Evolving Security for Protecting Today’s Financial Services Networks

Today’s businesses have seen increasing pressure to digitize their services, but few industries have felt this pressure more than the financial sector. Customers have grown to demand high-quality digital services, and the expectation is that these services are delivered with a high degree of security and reliability. To thrive in today’s competitive digital era, financial institutions must invest in the right technology to transform the underlying network that powers their essential offerings and differentiation.

While the ramifications of a cyberattack on the financial sector could be extraordinary, financial services organizations face many of the same challenges as organizations in other vertical markets. For example, with the growing challenges of adapting to a disparate workforce, financial firms need to give their remote users the flexibility, secure access and network performance needed to perform their duties. For larger companies, their distributed network needs to support many branch offices, which could be located internationally.

Financial services companies today realize that traditional perimeter-based security tools are no longer adequate to protect them from a constantly evolving threat landscape. This is especially true with the evolution of the cloud in financial services, which often involves firms leveraging multi-cloud environments. Most financial organizations increasing rely on cloud services, such as public cloud offerings including Azure, Amazon and Google, or their own private infrastructure. Cloud adoption has created new levels of adaptability and scalability, and organizations are now better equipped to manage sudden influxes from interchanges between banks to financial transactions.

There is now too large of an attack surface and too many attack vectors to secure with walls around everything. Rather than attempting to build security around the distributed network, these days the network itself must provide security. Traffic entering the network must be secured from start to finish and security and the network must operate fully integrated as one.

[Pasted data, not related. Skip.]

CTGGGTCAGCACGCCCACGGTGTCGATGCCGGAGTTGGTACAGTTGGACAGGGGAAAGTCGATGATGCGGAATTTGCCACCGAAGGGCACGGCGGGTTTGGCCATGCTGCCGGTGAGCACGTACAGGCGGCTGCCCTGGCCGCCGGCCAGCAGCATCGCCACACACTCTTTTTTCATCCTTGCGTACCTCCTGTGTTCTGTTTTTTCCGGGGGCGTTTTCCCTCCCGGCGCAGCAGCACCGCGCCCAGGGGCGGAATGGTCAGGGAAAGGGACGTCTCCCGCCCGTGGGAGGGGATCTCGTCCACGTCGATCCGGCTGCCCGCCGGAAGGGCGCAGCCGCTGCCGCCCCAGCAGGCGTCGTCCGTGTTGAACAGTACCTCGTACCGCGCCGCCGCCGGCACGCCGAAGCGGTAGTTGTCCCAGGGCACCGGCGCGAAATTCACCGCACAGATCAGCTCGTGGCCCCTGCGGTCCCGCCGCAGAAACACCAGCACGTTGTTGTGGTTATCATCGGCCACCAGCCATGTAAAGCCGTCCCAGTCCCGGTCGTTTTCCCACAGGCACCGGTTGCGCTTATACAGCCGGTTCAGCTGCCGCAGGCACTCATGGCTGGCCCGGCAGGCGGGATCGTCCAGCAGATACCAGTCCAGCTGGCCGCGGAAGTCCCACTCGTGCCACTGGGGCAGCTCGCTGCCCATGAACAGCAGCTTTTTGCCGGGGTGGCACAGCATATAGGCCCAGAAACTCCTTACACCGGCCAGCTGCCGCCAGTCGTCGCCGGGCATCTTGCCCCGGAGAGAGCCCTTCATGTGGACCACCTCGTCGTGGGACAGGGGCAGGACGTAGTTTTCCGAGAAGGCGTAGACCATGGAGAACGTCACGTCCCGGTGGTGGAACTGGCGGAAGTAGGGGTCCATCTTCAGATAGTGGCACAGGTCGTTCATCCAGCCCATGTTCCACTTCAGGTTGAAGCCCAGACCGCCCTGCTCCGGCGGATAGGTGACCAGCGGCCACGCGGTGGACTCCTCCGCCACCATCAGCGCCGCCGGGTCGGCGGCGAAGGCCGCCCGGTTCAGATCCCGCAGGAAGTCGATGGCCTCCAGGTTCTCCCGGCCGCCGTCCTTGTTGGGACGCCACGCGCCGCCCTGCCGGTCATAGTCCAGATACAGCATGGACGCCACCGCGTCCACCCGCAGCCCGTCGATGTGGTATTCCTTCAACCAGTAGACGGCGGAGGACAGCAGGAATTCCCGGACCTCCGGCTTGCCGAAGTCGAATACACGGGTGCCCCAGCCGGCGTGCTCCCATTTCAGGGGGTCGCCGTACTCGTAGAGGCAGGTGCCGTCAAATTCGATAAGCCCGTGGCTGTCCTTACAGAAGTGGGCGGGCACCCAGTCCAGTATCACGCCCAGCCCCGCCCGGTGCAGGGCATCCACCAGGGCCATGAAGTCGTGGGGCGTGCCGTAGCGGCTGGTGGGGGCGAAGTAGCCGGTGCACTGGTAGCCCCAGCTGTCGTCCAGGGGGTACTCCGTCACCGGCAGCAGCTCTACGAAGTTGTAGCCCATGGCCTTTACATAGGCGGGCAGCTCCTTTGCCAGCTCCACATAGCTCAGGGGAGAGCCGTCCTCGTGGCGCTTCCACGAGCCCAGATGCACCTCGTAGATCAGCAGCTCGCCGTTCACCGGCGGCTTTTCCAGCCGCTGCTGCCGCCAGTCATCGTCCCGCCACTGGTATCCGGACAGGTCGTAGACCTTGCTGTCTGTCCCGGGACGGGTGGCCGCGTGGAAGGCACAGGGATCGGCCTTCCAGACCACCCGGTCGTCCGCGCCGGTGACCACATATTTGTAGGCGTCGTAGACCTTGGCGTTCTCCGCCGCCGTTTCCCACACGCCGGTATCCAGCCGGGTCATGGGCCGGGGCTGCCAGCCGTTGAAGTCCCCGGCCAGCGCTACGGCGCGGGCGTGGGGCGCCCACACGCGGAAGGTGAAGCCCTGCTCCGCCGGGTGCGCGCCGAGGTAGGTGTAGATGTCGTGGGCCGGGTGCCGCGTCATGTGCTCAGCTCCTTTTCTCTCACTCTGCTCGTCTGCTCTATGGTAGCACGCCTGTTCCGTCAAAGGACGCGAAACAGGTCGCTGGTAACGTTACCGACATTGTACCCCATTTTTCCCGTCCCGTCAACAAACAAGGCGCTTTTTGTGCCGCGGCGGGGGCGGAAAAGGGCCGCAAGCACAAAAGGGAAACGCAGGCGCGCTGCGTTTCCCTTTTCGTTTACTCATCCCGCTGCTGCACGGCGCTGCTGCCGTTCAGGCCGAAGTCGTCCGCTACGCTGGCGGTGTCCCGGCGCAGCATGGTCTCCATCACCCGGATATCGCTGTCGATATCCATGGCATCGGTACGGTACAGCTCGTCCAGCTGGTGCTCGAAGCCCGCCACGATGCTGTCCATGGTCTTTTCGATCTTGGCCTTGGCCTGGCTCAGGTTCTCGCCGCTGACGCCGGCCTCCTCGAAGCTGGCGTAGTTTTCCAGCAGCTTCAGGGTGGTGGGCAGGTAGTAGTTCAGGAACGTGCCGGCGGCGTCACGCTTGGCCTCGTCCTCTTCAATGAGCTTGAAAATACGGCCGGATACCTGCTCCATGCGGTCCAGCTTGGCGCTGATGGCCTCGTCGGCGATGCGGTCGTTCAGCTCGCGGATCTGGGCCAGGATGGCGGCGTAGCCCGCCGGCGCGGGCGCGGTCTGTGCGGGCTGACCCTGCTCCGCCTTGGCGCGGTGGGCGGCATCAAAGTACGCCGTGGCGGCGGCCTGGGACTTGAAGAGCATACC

The Expanding Attack Landscape

Ten years ago, financial firms’ on-premises focused security personnel were able to identify network attacks very quickly, since most took place in the top-level layers of a system, often through a malware attack. These days however, vulnerabilities are exploited over long periods, with massive destruction and theft in mind. Financial companies can no longer assume that their network systems will remain safe.

Cyber thieves are also infiltrating through underlying networks, passing from router to router and accessing information located far below a system’s top level. The evolution of these attacks means that financial services firms may not be aware of a breach for long periods of time, increasing the amount of harm to the organization and its clients that can be performed.

Financial companies should update their security strategies to address worst-case scenarios and assume that at some point they will be victims of attack. This means understanding that any single employee may serve as a hacker’s entry to access company systems. Anyone can be fooled by increasingly sophisticated attacks and click on a phishing email, resulting in an opening for malicious events.

Emerging Needs for Visibility and Analytics

To address these sophisticated attacks, analytics and visibility are instrumental in strengthening a financial services company’s security posture, particularly when it comes to branch sites. Analytics and visibility deliver invaluable insights into an organization’s ongoing security status and can help identify critical vulnerabilities previously unseen. While IT leaders traditionally have focused on their organization’s connectivity and security, these days’ analytics and visibility of distributed networks are getting their fair share of attention.